When a series of books is particularly popular, there’s often a push to keep the series going once its original author has retired from writing or has passed away. When that happens, another author sometimes takes up the proverbial mantle and continues the series. Some people argue that this makes sense; it means that readers can continue to enjoy a beloved series or character. More pragmatically, it also means that the series can continue to sell. Many people, though, don’t like the idea of having another author continue a series. After all, it’s the original author who created the series, and when that particular author is out of the picture, the series is never quite the same.
Historian Larry Millett has used his knowledge of the history of the Minneapolis/St. Paul, Minnesota area and his fascination with Arthur Conan Doyle’s Sherlock Holmes to write a series of Sherlock Holmes novels. Millett’s own creation, Minnesota bartender and P.I. Shadwell Rafferty, works with Holmes and Watson in Sherlock Holmes and the Secret Alliance, Sherlock Holmes and the Ice Palace Murders, and other novels. The setting of these stories is the Minneapolis/St. Paul area rather than London, so Conan Doyle purists may be disappointed. On the other hand, many readers enjoy the Shadwell Rafferty character on his own merits, and the mysteries themselves are carefully constructed and believable.
Agatha Christie is said to have disliked the idea of someone else creating new stories for her sleuths, so she herself wrote the last stories involving Hercule Poirot and Miss Marple and stored them safely during World War II so that if she didn’t survive the war, her series would end as she wanted them to end. There have, though, been some adaptations of her work. With the permission of Christie’s heirs, Charles Osborne has adapted some of her plays (Black Coffee, Spider’s Web,and The Unexpected Guest) as novels. This decision has introduced millions of new readers to those stories and to Christie’s work and, I’m sure, motivated many readers to look up and read the original plays and perhaps see them when they are produced. On the other hand, the adaptations are not Christie’s own work. There are differences between the way Christie adapted her own writing (e.g. the play The Witness for the Prosecution was adapted from a short story she’d written) and the way Osborne has adapted her work. That makes sense, of course, since they are different writers.
Dorothy Sayers’ last Lord Peter Wimsey novel was 1937’s Busman’s Honeymoon, in which newlyweds Harriet Vane and Lord Peter Wimsey visit Tallboys, a country home that Wimsey’s bought for his bride. Instead of a peaceful honeymoon, though, the two get caught up in a murder investigation when the body of the property’s former owner is found in the basement. After Sayers’ death, an unfinished manuscript was found among her papers. Plans for completing the manuscript Thrones, Dominations were finally put into action when English novelist Jill Paton Walsh was approached in 1996 by the literary trustees of Sayers’ estate. Walsh was commissioned to complete Thrones, Dominations and subsequently went on to write two more Wimsey/Vane novels. Sayers had left behind a set of notes that Walsh has used as the basis for those novels, so on one hand, those novels are quite true to the original characters. On the other, a purist would argue that they are not Sayers’ own work.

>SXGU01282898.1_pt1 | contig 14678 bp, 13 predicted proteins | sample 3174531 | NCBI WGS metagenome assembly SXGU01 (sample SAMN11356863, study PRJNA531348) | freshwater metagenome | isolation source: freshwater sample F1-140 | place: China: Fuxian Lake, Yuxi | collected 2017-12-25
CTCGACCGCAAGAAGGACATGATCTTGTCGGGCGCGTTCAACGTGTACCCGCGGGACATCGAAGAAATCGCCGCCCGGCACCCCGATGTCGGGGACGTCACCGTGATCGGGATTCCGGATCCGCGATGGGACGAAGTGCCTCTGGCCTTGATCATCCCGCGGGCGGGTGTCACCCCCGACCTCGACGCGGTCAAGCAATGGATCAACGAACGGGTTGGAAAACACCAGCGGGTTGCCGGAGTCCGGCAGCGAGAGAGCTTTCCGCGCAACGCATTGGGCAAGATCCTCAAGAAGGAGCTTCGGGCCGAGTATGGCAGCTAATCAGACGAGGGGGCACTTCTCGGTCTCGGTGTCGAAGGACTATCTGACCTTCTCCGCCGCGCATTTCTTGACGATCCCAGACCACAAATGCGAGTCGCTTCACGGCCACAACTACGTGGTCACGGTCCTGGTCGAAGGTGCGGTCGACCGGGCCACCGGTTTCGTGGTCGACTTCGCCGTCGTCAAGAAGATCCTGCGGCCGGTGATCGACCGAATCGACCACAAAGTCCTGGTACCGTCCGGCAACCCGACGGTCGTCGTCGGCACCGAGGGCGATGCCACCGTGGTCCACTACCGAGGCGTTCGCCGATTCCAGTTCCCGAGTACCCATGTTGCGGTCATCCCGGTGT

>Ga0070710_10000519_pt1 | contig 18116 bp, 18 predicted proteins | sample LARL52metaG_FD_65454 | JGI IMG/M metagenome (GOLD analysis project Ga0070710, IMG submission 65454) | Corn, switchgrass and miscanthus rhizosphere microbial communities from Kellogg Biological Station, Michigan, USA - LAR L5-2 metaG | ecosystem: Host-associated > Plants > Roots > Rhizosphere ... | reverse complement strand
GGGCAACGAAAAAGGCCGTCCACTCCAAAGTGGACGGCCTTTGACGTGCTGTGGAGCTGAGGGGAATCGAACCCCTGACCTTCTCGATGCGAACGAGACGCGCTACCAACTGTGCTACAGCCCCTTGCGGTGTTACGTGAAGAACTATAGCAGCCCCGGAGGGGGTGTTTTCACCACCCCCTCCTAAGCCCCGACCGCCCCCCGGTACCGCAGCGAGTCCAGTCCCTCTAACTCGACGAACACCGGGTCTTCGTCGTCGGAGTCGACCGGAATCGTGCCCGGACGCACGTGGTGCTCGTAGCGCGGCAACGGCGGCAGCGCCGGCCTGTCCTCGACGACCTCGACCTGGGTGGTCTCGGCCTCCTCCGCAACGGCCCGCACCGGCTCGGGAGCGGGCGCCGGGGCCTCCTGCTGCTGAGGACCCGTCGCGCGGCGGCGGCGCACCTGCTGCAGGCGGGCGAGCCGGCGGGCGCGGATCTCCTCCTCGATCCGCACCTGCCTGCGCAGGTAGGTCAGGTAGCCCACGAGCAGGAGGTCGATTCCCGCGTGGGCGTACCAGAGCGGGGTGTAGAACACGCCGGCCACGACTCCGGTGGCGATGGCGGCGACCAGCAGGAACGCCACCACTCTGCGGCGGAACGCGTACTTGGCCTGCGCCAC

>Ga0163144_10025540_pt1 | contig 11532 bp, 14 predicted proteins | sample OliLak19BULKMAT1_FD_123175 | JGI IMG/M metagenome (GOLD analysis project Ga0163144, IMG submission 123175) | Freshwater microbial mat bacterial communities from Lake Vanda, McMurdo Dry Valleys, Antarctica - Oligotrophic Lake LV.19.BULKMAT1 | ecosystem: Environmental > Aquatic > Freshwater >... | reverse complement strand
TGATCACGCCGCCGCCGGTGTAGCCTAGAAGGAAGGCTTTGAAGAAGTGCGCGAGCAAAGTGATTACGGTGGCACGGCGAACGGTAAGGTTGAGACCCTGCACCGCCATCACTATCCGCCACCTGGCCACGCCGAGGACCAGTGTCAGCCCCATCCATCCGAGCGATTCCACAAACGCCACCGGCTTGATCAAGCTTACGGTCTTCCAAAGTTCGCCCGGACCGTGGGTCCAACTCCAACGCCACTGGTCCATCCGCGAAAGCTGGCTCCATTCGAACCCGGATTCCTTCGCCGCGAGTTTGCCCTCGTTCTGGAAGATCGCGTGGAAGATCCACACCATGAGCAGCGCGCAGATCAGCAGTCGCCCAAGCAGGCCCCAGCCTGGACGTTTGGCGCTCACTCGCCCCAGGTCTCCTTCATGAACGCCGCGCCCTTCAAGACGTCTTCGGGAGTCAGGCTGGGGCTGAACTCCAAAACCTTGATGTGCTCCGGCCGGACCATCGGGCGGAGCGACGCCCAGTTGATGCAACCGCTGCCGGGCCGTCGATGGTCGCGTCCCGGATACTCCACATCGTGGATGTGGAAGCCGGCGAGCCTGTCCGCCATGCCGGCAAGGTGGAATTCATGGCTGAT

With the permission of Rex Stout’s estate, journalist Robert Goldsborough wrote a series of seven Nero Wolfe novels between 1986 and 1994. Goldsborough made some changes to the original Nero Wolfe/Archie Goodwin context, mostly to keep up with the times. For example, in some of Goldsborough’s novels, Goodwin uses a personal computer for record-keeping. The famous elevator that carries Nero Wolfe among the floors of his brownstone has been updated in the Goldsborough novels, too. On one hand, these updates can make a series appealing to a whole new group of readers. On the other, there are differences between Rex Stout’s writing and Robert Goldsborough’s writing. Those who are true fans of Stout’s particular approach to the series may be disappointed in Goldsborough’s novels.
Sometimes, the proverbial mantle is passed to member of the author’s family. That’s what happened in the case of Dick Francis, who wrote more than 42 mystery novels, including the famous Sid Halley series. What a lot of people didn’t know was that he worked closely with his wife Mary Benchley as he wrote. Five years after her death, Francis’ son Felix, who’d been managing his father’s financial affairs, was approached about having a new co-author work on some fresh novels. Felix Francis decided that instead of choosing a new author, he’d like to do the job himself. So Dick and Felix Francis worked together on several of Francis’ last novels. Sadly, Dick Francis passed away in 2010, and it will be very interesting to see whether Felix Francis decides to carry on his father’s mystery/thriller tradition.
Lilian Jackson Braun was in the process of writing The Cat Who Smelled Smoke, her 30th Cat Who… novel when she passed away. As of the date this post is published, I don’t know whether anyone will be commissioned to finish the novel and if so, who will do the writing. But I’ll be very curious to see whether it happens. But what do you think? Do you think a series should end with the retirement or passing of its creator? Or do you think the proverbial mantle can be passed along? If you’re a writer, how do you feel about your characters living on in others’ writing?